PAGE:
Education Secretary Betsy DeVos is calling on public institutions to share funding from the CARES Act to help private schools.
“The CARES Act is a special, pandemic-related appropriation to benefit all American students, teachers and families,” DeVos wrote in a letter to the Council of Chief State School Officers (CCSSO). “There is nothing in the act suggesting Congress intended to discriminate between children based on public or nonpublic school attendance, as you seem to do. The virus affects everyone.”
DeVos claims in the letter that “a growing list of nonpublic schools have announced they will not be able to reopen, and these school closures are concentrated in low-income and middle-class communities.”
According to The New York Times, a previous guidance from DeVos asking to divert aid money to wealthy private schools was rejected by several states and local school districts.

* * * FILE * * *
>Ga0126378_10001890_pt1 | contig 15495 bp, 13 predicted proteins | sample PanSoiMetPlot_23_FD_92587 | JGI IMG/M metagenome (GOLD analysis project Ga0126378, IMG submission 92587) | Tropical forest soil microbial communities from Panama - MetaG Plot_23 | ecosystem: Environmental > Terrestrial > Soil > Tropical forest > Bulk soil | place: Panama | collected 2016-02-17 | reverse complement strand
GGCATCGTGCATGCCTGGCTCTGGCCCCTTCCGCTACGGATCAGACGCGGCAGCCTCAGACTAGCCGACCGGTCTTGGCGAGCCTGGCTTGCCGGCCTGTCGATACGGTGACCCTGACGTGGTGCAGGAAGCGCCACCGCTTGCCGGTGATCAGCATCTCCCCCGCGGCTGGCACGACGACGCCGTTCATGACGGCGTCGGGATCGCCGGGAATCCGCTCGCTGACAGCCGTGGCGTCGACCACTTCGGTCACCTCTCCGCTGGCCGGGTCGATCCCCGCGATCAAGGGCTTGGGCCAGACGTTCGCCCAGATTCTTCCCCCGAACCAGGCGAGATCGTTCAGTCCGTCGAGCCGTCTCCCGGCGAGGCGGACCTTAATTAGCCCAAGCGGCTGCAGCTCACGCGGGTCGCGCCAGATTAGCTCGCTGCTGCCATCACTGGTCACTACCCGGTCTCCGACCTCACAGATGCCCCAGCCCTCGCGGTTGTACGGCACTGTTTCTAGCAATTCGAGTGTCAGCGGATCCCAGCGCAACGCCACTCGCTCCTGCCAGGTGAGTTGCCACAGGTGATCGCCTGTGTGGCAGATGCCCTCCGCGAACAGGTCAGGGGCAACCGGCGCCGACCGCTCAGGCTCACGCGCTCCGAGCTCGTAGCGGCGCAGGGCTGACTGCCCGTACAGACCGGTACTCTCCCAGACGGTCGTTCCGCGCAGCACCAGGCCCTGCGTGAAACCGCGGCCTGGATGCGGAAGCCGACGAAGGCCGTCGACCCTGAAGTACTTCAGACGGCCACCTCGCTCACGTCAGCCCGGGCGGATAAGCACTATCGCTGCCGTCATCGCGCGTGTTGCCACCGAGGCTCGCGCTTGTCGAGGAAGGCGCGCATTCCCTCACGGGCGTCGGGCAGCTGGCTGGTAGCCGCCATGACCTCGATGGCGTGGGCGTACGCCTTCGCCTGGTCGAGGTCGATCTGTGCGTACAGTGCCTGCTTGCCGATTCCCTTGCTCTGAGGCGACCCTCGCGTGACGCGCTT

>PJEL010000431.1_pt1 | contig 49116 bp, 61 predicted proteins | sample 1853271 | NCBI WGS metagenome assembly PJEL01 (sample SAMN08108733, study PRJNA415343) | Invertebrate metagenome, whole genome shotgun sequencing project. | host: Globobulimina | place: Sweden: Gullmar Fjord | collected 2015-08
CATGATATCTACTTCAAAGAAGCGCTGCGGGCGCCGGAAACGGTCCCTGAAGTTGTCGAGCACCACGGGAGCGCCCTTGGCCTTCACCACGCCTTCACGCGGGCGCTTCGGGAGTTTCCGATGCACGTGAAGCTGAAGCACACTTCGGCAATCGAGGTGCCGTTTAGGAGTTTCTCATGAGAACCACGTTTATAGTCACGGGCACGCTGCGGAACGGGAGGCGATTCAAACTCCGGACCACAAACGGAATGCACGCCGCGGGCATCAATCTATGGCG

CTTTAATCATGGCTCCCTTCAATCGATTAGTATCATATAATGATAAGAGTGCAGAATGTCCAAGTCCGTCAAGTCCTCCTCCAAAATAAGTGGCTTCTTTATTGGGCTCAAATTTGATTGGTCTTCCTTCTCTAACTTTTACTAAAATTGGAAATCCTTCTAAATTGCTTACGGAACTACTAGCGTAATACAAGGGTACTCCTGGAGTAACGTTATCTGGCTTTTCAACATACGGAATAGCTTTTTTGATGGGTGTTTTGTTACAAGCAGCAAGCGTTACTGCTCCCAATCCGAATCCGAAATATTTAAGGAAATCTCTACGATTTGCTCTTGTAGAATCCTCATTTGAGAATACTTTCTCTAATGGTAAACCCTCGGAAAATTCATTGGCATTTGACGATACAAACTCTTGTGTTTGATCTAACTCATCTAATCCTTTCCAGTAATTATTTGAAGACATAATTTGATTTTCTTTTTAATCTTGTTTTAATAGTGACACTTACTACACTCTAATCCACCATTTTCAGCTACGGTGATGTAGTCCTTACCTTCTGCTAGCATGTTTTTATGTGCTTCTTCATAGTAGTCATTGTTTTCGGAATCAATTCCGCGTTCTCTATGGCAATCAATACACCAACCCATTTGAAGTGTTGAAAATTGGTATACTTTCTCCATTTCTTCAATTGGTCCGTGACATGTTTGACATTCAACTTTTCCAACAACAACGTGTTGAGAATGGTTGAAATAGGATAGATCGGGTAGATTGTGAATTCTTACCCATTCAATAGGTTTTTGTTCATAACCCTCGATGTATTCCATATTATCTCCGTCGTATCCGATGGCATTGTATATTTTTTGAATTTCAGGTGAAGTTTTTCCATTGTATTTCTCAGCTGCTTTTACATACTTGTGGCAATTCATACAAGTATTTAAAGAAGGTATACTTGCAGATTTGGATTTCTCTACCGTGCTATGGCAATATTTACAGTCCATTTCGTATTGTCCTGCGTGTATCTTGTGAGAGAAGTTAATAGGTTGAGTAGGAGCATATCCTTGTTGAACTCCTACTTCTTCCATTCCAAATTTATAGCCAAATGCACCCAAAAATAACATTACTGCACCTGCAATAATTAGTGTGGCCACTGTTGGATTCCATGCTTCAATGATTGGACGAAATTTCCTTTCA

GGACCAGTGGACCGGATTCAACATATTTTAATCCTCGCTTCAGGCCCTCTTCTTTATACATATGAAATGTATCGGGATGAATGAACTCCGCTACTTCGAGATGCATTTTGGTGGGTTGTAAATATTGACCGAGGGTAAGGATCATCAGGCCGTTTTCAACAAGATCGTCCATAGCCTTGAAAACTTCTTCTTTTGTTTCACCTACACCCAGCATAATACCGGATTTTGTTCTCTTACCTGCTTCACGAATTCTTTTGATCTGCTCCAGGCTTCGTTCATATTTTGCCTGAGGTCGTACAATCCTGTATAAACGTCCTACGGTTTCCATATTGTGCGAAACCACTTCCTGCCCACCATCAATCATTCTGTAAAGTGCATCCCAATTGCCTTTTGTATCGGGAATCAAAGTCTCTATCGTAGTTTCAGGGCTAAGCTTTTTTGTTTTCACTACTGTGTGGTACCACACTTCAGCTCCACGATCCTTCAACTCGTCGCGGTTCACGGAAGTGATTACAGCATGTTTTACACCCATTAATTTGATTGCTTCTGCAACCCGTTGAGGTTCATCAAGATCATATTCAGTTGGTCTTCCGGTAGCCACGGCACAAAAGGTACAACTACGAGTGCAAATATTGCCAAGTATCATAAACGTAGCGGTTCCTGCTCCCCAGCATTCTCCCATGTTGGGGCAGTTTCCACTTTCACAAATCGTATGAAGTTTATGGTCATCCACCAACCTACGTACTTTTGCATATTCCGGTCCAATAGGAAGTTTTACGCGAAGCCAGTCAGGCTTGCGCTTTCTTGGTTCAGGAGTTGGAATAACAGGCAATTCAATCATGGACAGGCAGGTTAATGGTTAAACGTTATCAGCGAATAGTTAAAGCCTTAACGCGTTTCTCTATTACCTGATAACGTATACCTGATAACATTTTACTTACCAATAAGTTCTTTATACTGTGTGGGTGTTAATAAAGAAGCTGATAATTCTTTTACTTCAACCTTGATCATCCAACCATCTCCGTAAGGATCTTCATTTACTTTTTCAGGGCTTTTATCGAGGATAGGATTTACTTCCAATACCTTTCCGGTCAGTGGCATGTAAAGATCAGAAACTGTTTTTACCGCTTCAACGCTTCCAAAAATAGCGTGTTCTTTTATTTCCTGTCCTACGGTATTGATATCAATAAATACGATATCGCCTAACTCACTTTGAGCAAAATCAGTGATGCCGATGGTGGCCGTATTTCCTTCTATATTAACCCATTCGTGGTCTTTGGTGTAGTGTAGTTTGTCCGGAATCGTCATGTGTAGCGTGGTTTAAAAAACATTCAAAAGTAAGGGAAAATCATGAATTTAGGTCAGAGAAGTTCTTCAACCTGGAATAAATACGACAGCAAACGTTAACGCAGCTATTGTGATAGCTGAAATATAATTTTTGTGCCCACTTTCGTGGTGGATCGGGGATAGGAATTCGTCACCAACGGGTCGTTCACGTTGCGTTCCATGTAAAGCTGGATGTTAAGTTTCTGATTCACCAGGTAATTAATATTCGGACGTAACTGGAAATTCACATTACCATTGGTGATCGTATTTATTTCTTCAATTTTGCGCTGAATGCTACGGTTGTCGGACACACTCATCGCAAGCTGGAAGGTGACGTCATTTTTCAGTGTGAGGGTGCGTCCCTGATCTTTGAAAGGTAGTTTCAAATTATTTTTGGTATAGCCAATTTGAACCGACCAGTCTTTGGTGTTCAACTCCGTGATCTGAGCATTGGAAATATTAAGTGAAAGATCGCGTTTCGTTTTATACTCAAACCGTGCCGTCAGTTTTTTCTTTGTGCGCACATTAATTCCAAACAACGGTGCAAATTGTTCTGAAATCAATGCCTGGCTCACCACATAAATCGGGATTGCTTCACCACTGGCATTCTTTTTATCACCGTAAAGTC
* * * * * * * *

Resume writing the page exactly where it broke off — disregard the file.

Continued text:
Per federal education law, school districts are required to use funding intended for their poorest students to provide “equitable services,” according to the Times. DeVos argues that the relief aid is not limited by those provisions.
DeVos reportedly accused state education leaders of having a “reflex to share as little as possible with students and teachers outside of their control,” and said she would draft a rule that would make her guidance mandatory and “resolve any issues in plenty of time for the next school year.”
Last week, Democrats on the Senate and House education committees said DeVos’s interpretation was incorrect.
“This interpretation expands the amount of funding that [s local educational agencies] must dedicate to providing equitable services to private school students, reduces public school students’ share of funds, defies Congressional intent, and conflicts with the statutory requirements of the CARES Act,” the lawmakers wrote.
The Times writes that private school leaders, who serve about 5.7 million of the nation’s children, say they, too, are in crisis. Enrollment and tuition revenues are plunging along with philanthropic donations and church collections that help some religious schools operate. Many of those schools serve low-income students whose parents have fled failing public schools. Private school groups say 30 percent of the families they serve have annual incomes below $75,000, and those families are most at-risk without federal aid.